The reason I love these events is that it’s all about the running. You don’t have to worry about all your nutritional needs, you don’t have to worry about navigation because it’s so well marked, if you want to you can break the event into two days and camp. Everything is covered, you just need to turn up and run.
That’s what I did, I turned up and ran. I had a loose target of 10 hours in mind. I based this on absolutely nothing. I have only done the Double Marathon twice now, my other 4 ultra have been 100k. The first time was at Tower in 2019 and I struggled. I wasn’t in great shape but I knew I could do 100k so thought it would be OK. I underestimated the distance, I underestimated the impact of the hills. I struggled so much but still finished in 11:57. A time that I knew I should have done quicker than. So today I set off with 10 hours in mind. At half way I was on for just over 9 hours, but then the hills started to impact, especially Butser Hill at mile 31, that was the biggest. After I slowed it was hard to pick up the pace again, but I carried on going.
I actually ran an extra mile in the pit stops. I also probably wasted over 45 minutes in the pit stops altogether, but frankly it was nice to take on nutrition and talk to people. I spoke to so many people and really appreciate all the support. I also walked slowly up a lot of hills. So honestly, I am so happy with 10:23:19.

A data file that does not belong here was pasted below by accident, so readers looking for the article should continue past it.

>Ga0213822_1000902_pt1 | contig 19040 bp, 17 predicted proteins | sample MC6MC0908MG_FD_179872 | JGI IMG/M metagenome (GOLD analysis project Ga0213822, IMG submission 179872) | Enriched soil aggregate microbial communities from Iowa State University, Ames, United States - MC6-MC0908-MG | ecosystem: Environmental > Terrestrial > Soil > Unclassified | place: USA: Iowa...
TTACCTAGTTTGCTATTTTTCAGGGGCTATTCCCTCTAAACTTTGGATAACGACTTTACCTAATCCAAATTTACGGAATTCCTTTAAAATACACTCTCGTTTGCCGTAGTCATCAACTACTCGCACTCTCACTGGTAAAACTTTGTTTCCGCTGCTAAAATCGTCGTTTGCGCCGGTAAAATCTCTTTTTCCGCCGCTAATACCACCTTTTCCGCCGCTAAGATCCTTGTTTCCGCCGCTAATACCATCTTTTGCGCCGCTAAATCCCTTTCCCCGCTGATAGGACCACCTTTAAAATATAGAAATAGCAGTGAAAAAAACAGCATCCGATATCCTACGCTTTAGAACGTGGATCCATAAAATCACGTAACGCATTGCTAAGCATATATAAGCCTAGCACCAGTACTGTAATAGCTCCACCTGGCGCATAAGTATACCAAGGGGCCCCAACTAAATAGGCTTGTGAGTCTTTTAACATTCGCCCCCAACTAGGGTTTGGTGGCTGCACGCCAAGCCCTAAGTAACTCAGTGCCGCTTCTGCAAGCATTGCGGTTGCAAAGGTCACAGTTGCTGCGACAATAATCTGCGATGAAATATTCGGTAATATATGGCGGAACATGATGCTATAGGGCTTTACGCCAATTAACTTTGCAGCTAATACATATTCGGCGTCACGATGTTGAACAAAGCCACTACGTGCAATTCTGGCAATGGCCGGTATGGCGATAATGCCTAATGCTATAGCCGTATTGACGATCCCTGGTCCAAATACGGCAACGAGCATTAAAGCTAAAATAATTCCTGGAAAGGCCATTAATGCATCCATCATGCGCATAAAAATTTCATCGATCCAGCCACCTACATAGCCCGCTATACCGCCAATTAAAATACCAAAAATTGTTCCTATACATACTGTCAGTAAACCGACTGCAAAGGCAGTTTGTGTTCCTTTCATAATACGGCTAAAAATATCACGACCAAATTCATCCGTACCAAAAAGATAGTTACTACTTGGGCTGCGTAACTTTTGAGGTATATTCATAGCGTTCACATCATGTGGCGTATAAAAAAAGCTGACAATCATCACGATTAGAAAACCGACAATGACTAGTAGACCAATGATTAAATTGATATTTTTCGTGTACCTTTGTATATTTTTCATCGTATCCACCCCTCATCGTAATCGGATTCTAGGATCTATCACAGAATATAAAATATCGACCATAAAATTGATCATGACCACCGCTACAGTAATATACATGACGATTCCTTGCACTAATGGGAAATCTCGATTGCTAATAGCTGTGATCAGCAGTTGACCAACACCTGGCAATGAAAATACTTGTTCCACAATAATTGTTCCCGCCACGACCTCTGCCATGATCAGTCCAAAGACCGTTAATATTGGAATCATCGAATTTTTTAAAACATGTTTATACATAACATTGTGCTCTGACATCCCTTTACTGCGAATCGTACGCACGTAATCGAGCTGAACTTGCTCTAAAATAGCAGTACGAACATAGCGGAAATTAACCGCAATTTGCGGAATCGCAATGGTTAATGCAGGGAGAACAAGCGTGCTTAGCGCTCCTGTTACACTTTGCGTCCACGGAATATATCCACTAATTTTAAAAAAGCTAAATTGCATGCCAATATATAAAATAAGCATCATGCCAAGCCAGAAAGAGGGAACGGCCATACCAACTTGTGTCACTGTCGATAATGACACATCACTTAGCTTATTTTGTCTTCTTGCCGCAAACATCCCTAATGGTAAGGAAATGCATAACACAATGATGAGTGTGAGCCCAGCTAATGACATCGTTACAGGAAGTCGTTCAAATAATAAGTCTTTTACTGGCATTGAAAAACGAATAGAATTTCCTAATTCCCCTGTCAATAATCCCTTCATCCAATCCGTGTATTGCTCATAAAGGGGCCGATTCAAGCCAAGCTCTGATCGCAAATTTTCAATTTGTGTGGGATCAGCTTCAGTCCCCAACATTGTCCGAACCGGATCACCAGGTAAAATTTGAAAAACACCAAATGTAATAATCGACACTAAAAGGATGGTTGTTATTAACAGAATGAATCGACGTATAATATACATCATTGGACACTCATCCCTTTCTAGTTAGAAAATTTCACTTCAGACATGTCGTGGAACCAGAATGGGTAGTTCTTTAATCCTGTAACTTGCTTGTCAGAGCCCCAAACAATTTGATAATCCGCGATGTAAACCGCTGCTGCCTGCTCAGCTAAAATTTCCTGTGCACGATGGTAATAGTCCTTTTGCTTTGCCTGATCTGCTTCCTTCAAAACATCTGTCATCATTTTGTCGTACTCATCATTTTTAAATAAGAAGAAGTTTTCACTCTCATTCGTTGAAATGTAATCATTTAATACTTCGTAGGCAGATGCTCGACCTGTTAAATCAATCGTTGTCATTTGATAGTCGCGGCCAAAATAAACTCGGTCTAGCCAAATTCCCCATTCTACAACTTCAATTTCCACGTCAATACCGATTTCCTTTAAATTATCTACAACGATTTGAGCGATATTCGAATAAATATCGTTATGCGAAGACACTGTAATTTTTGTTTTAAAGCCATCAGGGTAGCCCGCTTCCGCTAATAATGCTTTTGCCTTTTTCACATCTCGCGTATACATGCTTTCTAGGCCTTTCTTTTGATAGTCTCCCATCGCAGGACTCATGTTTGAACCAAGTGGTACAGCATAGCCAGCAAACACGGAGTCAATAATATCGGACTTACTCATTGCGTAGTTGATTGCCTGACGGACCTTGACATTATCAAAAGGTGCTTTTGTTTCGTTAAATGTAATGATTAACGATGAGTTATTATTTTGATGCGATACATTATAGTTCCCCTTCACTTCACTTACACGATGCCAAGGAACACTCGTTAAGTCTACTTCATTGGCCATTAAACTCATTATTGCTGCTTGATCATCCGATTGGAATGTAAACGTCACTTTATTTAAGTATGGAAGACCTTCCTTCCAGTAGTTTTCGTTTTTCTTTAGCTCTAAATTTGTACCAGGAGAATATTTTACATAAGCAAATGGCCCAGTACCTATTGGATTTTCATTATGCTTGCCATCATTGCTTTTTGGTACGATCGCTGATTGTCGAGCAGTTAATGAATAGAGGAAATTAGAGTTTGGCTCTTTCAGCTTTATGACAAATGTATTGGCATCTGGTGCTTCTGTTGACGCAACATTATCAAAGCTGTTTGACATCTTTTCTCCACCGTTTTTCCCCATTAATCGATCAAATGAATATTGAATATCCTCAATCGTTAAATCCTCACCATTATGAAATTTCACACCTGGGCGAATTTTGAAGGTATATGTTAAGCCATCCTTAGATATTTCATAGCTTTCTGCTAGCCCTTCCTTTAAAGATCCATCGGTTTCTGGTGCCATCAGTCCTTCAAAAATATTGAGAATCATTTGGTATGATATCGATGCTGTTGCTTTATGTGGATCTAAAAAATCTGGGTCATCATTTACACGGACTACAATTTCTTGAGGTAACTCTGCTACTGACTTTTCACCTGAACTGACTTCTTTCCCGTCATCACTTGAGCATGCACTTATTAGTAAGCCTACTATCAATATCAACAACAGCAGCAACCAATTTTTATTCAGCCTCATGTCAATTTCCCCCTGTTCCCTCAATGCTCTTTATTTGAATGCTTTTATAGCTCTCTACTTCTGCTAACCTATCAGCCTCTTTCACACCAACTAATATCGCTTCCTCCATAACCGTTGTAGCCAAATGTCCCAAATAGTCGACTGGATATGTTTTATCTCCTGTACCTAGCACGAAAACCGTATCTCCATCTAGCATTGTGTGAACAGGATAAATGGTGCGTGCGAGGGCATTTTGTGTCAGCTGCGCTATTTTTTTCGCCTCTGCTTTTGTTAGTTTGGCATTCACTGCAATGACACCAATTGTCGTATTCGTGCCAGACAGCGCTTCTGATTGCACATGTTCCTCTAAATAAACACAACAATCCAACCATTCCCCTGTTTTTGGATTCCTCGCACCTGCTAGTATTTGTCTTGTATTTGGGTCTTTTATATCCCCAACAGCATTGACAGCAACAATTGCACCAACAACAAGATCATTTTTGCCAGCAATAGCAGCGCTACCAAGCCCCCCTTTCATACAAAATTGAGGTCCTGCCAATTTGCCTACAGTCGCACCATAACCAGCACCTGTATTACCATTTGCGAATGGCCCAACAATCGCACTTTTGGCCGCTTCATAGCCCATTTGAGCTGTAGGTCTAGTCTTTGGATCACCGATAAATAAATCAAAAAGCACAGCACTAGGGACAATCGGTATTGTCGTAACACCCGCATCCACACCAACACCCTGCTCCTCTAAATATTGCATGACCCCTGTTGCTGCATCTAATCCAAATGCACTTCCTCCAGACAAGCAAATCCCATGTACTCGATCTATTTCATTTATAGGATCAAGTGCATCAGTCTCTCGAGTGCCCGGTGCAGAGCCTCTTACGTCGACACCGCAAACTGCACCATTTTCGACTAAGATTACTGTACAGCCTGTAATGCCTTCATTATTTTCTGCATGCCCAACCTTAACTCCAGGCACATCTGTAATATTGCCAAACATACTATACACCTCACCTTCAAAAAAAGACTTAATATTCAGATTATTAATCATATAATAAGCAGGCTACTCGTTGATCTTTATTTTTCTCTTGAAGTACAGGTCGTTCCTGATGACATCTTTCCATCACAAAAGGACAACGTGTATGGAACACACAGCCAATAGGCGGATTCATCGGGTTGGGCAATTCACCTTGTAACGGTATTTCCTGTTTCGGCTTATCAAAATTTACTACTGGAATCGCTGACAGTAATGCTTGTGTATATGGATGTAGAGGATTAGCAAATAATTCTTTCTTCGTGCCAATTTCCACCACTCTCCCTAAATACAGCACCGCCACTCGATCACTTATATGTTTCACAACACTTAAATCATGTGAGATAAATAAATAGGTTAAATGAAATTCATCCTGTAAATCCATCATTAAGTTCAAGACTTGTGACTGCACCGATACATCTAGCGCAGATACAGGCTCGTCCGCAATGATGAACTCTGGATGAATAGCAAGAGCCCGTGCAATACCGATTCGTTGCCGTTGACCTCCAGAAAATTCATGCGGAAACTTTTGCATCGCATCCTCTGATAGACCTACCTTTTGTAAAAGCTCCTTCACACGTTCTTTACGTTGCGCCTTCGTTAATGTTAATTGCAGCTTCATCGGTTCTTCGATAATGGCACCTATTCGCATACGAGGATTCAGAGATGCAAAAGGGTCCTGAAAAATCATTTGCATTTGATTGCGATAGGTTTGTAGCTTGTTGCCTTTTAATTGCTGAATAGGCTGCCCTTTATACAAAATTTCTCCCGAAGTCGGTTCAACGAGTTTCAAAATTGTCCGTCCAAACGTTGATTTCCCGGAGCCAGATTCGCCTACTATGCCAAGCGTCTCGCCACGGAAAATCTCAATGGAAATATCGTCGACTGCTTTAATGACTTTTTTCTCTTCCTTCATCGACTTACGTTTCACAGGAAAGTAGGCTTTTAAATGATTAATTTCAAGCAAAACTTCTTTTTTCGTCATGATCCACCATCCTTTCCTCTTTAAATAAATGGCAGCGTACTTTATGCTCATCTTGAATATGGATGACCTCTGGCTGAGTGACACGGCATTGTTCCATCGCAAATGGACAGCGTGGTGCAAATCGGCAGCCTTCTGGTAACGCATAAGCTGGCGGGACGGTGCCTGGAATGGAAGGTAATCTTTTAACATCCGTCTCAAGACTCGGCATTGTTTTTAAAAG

I got to see my family at around 30 miles, and then at the finish.
I was able to pick up the pace for the final mile when I hit the town (I’m faster on flat road). It was such a beautiful finish.
So that is Race To The King complete. My 3rd of the Threshold series. I had wanted to do Race To The Castle this year, but just couldn’t justify the long travel, and my family just were not up for it. I am however doing Race To The Stones. I haven’t worked out logistics yet, but I will be there.
I have raised over £5,000 for Cancer Research by running 11 marathons in 11 days. With a Double Marathon added to my Journey it would be great to raise a little more.
8 thoughts on “Race To The King 2021”
Oh well done! My friend Diana and her husband are doing it (over the two days) and I thought someone else I knew must be doing it. Those finish photos are epic, good work!!
Thank you, I hope they get on well
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It’s her first long race – she’s not even done a marathon, so I gave her a load of advice early on and she was ready for it … she’s progressing through the checkpoints so fingers crossed!
She will have an amazing experience I’m sure. Let me know how she gets on
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She did it! And she pulled something in her glutes but still managed to keep going and do it – I’m so proud of her! I’ve seen a very smiley photo with her medal. I actually think if I had to do something like that I’d rather keep going than stop, sleep in a tent and start again, to be honest.
That’s amazing so pleased. I hope her glutes are OK.
I absolutely prefer to keep going